Carol Dempster

Carol Dempster and W. C. Fields in a scene from Sally of the Sawdust. (Image: Alt Film Guide)

Carol Dempster became a silent film actress and was a favorite of director D. W. Griffith. According to the 1900 Census, Carol was born in Minnesota in December of 1898. Later she often gave her birth date as December 9, 1900, and the place as Duluth. Her father, John W. Dempster, was born in Canada on July 5, 1857, and grew up in Michigan. Her mother, Carrie M. (Acker) Dempster, was born in Michigan in 1863. They were married in Ingham County, Michigan, on July 3, 1880. The family moved to Duluth around 1890. In Duluth, John worked at various jobs: as a dispatcher and watchman for Inman Tug Co., as a steward for Union Towing and Wrecking, and as a deputy sheriff and a travel agent. Their other children were Mildred Estelle, born on June 21, 1882; Don A., born on October 10, 1885; Howard St. Clair, born on February 2, 1889; and Ethel, born on September 19, 1890. The family lived at various addresses in Duluth, including 805 West Fourth Street and 1014 West Third Street.

About 1904, the family moved to California, settling in Santa Maria, a town north of Los Angeles. John found work as a foreman at a paint company. About 1915, Carol was enrolled in the Denishawn School of Dancing and Related Arts in Los Angeles. The school had opened that same year, so she was an early student. In 1916, film director D. W. Griffith needed some girls to perform as dancers in his current project, Intolerance. He hired a group from the Denishawn School, including Carol. Griffith hired Carol again in 1918 to dance for the opening of his movie The Greatest Thing in Life in Los Angeles.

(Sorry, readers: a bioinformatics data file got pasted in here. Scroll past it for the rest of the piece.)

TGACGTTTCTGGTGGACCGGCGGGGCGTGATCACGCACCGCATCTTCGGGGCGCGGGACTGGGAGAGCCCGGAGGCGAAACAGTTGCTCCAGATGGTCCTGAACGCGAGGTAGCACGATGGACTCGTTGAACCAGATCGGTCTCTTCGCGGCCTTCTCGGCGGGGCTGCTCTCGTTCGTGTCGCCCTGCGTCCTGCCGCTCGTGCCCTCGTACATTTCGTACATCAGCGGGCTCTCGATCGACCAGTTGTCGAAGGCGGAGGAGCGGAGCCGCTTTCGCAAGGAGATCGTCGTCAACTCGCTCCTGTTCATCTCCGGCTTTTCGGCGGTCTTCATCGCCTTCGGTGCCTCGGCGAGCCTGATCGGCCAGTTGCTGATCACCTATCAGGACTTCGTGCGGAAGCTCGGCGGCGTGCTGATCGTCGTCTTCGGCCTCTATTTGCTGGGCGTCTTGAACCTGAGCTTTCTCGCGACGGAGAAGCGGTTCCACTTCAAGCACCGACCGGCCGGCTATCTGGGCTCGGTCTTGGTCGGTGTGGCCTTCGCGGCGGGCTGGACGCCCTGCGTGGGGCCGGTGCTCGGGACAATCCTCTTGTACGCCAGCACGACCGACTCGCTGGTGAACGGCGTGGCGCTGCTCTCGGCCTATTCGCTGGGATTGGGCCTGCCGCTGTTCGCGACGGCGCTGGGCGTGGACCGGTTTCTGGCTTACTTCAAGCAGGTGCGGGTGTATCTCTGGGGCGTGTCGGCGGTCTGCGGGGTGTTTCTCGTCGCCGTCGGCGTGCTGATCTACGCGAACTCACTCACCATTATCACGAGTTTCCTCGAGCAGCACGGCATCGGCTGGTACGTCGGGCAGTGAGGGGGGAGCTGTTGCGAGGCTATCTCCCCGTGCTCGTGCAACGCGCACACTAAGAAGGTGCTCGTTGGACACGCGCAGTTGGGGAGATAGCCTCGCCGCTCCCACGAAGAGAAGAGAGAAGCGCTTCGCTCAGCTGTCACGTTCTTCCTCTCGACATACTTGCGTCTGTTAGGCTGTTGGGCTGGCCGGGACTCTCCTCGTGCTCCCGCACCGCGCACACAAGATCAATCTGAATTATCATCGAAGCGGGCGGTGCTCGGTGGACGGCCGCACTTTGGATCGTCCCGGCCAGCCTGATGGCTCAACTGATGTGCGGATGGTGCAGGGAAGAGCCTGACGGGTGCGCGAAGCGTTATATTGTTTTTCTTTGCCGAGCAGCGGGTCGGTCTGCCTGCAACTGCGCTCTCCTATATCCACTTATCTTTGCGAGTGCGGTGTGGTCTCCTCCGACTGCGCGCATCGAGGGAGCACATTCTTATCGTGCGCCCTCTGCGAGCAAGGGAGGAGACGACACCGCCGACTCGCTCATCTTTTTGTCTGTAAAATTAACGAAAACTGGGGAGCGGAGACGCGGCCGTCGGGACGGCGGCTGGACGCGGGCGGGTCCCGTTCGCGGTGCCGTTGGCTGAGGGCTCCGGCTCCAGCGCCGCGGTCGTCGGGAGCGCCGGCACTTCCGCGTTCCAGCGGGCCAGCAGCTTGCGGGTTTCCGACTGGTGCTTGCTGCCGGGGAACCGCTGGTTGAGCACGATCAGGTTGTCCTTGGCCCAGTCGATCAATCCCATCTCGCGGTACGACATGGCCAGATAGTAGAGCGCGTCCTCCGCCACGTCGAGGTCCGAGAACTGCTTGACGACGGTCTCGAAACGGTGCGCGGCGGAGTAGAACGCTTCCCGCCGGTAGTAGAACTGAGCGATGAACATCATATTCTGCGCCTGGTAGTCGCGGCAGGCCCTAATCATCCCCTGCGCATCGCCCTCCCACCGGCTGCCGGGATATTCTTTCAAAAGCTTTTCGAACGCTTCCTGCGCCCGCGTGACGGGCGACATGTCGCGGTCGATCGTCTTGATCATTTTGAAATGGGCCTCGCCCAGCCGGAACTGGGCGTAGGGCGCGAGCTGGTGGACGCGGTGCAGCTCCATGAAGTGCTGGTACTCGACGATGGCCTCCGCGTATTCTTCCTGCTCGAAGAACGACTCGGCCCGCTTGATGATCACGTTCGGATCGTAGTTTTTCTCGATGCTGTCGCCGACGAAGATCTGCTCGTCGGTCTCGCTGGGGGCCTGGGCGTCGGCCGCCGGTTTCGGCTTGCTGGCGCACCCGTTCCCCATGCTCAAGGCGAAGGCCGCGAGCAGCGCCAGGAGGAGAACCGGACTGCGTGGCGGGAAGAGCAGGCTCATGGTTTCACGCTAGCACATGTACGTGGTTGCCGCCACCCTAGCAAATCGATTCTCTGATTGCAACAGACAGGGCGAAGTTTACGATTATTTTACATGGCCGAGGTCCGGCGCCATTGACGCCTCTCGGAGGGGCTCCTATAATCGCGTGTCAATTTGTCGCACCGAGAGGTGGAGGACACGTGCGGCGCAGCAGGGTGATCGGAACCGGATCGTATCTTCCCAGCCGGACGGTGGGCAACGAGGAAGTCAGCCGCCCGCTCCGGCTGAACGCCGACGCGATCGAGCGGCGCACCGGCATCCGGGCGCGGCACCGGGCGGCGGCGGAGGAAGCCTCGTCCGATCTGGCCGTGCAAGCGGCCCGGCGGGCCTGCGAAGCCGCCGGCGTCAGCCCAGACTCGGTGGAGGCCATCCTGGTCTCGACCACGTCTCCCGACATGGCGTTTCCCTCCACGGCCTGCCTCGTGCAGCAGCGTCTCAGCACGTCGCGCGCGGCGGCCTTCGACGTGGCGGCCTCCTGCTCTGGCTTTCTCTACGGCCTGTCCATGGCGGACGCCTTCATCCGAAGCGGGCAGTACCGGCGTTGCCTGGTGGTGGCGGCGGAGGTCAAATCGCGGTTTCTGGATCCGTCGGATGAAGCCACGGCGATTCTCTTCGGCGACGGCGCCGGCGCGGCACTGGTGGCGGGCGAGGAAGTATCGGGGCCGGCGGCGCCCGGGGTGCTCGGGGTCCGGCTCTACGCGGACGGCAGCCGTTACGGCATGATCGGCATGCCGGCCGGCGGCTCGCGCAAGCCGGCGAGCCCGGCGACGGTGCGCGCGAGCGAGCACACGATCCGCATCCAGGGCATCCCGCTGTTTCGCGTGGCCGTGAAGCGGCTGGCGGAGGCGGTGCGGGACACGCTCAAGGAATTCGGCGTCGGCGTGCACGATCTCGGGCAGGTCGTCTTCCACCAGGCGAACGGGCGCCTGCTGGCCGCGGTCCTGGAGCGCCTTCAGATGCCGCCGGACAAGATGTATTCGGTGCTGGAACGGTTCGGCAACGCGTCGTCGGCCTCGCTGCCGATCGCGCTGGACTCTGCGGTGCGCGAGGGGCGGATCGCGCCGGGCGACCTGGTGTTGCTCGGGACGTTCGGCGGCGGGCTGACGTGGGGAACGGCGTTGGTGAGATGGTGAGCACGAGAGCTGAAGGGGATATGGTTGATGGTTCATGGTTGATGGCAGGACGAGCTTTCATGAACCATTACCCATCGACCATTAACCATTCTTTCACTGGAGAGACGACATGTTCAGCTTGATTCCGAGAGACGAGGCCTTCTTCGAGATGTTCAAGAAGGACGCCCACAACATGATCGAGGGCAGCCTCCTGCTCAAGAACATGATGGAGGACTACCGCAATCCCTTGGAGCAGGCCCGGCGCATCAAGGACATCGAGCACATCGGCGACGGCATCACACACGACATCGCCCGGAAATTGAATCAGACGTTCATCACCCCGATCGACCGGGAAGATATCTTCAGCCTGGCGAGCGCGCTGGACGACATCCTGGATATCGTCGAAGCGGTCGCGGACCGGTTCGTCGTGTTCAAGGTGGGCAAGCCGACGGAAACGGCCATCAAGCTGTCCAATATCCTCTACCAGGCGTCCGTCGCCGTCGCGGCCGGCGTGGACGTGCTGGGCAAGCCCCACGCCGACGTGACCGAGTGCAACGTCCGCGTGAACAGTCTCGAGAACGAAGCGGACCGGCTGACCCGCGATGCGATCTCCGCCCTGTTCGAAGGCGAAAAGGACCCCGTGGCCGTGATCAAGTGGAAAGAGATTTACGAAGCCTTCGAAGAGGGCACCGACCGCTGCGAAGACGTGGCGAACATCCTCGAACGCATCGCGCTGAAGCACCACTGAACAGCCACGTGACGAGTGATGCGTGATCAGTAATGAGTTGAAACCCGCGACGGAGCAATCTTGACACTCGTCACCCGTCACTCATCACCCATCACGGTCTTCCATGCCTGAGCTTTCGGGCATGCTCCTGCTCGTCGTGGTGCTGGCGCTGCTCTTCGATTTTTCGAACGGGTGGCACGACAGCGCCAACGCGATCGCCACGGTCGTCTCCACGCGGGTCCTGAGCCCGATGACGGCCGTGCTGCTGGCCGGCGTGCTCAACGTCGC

Griffith reportedly became very fond of Carol and began finding roles for her in all his movies. She began with small roles in A Romance of Happy Valley (1919) and True Heart Susie (1919). Her first starring role was in The Love Flower (1920). During the 1920s, she appeared in Dream Street (1921), Sherlock Holmes (1922), One Exciting Night (1922), The White Rose (1923), America (1924), Isn’t Life Wonderful (1924), Sally of the Sawdust (1925), and That Royle Girl (1925). In the last two films, Carol starred with W. C. Fields. Her final film was The Sorrows of Satan (1926).

In July 1929, Carol reportedly was scarred in an automobile accident in California. On August 15, 1929, Carol married wealthy investment banker Edwin Skinner Larsen at her country home in New York State. Edwin was a vice president of the investment banking house of P. N. Chapman & Co. and, like Carol’s siblings, was born in Michigan. They traveled to Europe for their honeymoon and she announced her retirement from acting.

Carol and her husband lived in Connecticut and in an apartment in Manhattan. Later, they purchased a home in La Jolla, California. They had no children. Carol’s father John died in California on July 9, 1943. Her husband Edwin died on September 2, 1978. Carol died in La Jolla on February 1, 1991. Edwin and Carol had been generous supporters of the San Diego Museum of Art, and upon her death a $1.6 million bequest was given to the museum in their names. The museum named a gallery the Edwin S. and Carol Dempster Larsen Memorial Gallery in their honor.

Story by David Ouse. Originally published on Zenith City Online (2012–2017). Click here for more stories by David Ouse.